6,000 trained to cope with stress and trauma from storms
Americares holds a training for 150 health workers in Barceloneta, Puerto Rico, on May 23 as part of the organization’s commitment to train 5,000 health workers and emergency responders to better cope with stress and trauma. Photo by Jeff Kennel/Americares
Stamford, Conn. – May 30, 2019 – As Puerto Rico heads into hurricane season, thousands of health workers and first responders across the island are better prepared to cope with stress and trauma caused by major storms.
Americares, a health-focused relief and development organization, teaches coping skills and psychological first aid through its Hurricane Maria Recovery Program. More than 6,000 health workers and first responders throughout the island have participated in group training sessions to date.
“Health workers and first responders are on the front lines of emergencies and often put the needs of patients and their communities before their own,” said Dr. Brenda Rivera-García, Puerto Rico director for Americares. “They suffer from job burnout, depression and anxiety that affects both their work and personal lives. We teach self-care strategies that build resilience and better prepare them for the next storm.”
Americares made a commitment to expand access to mental health and psychosocial services for health workers and first responders on the front lines of the recovery in Puerto Rico at the Clinton Global Initiative Action Network on Post-Disaster Recovery in April 2018. Americares committed to train 5,000 health workers and emergency responders across the island to better identify, assess and respond to their own mental health needs as well as the needs of their patients. Specialized training sessions are provided for health workers working with elderly patients. Workshops are scheduled through the end of June.
Americares began offering mental health and psychosocial services to Hurricane Maria survivors at mobile medical clinics in underserved communities in the weeks after the storm. Demand remained strong in the months following, as survivors grappled with frequent power outages and separation from loved ones.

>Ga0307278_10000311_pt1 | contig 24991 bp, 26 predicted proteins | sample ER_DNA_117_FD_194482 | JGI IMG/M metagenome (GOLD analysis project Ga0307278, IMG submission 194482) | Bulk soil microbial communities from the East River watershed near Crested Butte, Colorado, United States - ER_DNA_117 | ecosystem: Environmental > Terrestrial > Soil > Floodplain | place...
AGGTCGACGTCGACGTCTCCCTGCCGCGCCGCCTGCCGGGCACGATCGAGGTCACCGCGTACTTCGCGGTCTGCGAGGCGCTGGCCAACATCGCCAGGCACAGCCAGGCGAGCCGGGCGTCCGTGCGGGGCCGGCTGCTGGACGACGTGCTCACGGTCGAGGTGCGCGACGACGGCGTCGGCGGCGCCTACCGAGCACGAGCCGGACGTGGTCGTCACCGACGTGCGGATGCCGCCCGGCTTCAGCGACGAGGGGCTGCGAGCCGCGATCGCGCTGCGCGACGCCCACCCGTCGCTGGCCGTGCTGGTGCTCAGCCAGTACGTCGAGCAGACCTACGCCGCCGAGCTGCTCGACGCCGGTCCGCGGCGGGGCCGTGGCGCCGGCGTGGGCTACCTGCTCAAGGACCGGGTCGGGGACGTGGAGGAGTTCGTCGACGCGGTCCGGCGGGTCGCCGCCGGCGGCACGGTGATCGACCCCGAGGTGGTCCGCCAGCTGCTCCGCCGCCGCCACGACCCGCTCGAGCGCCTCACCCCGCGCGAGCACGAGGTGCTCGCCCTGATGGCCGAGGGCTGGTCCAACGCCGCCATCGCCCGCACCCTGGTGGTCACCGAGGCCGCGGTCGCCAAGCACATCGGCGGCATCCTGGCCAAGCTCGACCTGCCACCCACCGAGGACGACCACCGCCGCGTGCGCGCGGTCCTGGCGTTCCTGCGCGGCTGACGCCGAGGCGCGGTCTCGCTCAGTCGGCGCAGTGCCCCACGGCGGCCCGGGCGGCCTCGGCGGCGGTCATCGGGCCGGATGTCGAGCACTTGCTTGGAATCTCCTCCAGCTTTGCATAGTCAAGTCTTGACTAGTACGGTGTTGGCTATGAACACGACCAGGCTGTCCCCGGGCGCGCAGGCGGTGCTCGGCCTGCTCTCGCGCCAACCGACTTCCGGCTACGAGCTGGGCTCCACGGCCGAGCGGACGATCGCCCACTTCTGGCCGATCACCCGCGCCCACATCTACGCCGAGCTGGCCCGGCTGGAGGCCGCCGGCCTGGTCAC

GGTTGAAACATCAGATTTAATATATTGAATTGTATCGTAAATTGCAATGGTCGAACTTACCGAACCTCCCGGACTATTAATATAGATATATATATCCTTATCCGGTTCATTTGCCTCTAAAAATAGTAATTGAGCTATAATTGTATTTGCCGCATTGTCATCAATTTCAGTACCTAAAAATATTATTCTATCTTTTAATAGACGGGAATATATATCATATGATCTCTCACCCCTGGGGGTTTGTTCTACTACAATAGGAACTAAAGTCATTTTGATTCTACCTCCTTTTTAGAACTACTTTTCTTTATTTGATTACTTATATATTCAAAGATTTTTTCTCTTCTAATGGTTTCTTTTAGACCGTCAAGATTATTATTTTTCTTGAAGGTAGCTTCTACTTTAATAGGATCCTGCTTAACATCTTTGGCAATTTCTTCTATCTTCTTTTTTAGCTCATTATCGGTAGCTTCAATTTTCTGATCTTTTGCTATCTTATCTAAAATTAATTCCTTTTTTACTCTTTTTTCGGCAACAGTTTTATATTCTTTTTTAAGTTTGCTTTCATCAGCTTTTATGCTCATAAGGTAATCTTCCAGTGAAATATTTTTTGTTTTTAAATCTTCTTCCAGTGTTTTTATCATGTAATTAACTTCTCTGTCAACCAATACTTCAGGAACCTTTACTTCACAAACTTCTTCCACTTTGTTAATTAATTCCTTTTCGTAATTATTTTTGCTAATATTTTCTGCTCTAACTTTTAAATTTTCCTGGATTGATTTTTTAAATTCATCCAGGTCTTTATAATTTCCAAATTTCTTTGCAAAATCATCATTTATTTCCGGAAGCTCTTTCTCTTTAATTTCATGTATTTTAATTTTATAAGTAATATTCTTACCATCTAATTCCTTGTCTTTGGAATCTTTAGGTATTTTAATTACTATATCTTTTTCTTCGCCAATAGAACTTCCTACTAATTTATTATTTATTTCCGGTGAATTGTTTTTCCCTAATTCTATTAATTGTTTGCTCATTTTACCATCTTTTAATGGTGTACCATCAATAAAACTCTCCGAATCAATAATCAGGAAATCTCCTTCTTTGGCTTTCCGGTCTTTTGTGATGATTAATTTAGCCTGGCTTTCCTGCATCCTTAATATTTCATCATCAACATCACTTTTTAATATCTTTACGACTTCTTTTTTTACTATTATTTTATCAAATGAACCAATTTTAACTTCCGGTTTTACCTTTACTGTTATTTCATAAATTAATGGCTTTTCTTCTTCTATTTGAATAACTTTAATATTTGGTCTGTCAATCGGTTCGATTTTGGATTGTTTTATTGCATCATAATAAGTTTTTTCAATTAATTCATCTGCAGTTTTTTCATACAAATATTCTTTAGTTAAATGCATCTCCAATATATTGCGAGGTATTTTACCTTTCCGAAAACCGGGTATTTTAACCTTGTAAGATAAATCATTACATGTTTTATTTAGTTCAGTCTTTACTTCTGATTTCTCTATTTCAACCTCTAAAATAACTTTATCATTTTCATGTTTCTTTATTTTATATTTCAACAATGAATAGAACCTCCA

“At some mobile clinics Americares operated in the aftermath of the storm, lines for mental health and psychosocial services were as long as the lines for other health services,” Dr. Rivera-García said. “We saw an enormous need to support survivors’ resilience and recovery after the trauma and adversities they experienced. Loss is a common theme in our workshops as participants share experiences of losing loved ones, homes and a sense of community after Hurricane Maria.”
The program is designed to address common post-disaster symptoms including job burnout, compassion fatigue, secondary traumatic stress and vicarious traumatization, giving providers the tools to care for themselves so they can continue to care for survivors.
Americares is working with the Puerto Rico Department of Health, the Puerto Rico Primary Care Association, the Puerto Rico Psychology Association, Puerto Rico’s Old Age Advocacy Office and local organizations across the island to implement the program with funding from BD (Becton, Dickinson and Company), the Center for Disaster Philanthropy, Johnson & Johnson, and the Robert Wood Johnson Foundation.
Americares has been working to restore health services in Puerto Rico in the aftermath of Hurricane Maria. Since the September 2017 storm, Americares has delivered nearly $37 million in aid, including medicine and medical supplies, for Hurricane Maria survivors in Puerto Rico.
Americares helps communities prepare for, respond to and recover from disasters; increase access to medicine and medical supplies; improve and expand clinical services; and prevent disease and promote good health. Since its founding 40 years ago, Americares has provided more than $17 billion in aid to 164 countries, including the United States.